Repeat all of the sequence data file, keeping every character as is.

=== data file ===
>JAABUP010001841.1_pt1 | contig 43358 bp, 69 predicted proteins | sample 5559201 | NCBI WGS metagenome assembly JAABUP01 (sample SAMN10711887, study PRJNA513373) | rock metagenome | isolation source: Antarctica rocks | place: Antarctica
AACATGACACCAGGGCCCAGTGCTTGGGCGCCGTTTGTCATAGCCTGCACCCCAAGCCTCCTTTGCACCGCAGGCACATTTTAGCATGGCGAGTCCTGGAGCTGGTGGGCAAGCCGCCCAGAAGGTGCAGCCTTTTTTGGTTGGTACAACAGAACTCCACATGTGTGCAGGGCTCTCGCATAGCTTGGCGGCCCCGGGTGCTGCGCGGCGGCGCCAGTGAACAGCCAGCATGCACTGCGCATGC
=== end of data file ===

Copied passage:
>JAABUP010001841.1_pt1 | contig 43358 bp, 69 predicted proteins | sample 5559201 | NCBI WGS metagenome assembly JAABUP01 (sample SAMN10711887, study PRJNA513373) | rock metagenome | isolation source: Antarctica rocks | place: Antarctica
AACATGACACCAGGGCCCAGTGCTTGGGCGCCGTTTGTCATAGCCTGCACCCCAAGCCTCCTTTGCACCGCAGGCACATTTTAGCATGGCGAGTCCTGGAGCTGGTGGGCAAGCCGCCCAGAAGGTGCAGCCTTTTTTGGTTGGTACAACAGAACTCCACATGTGTGCAGGGCTCTCGCATAGCTTGGCGGCCCCGGGTGCTGCGCGGCGGCGCCAGTGAACAGCCAGCATGCACTGCGCATGC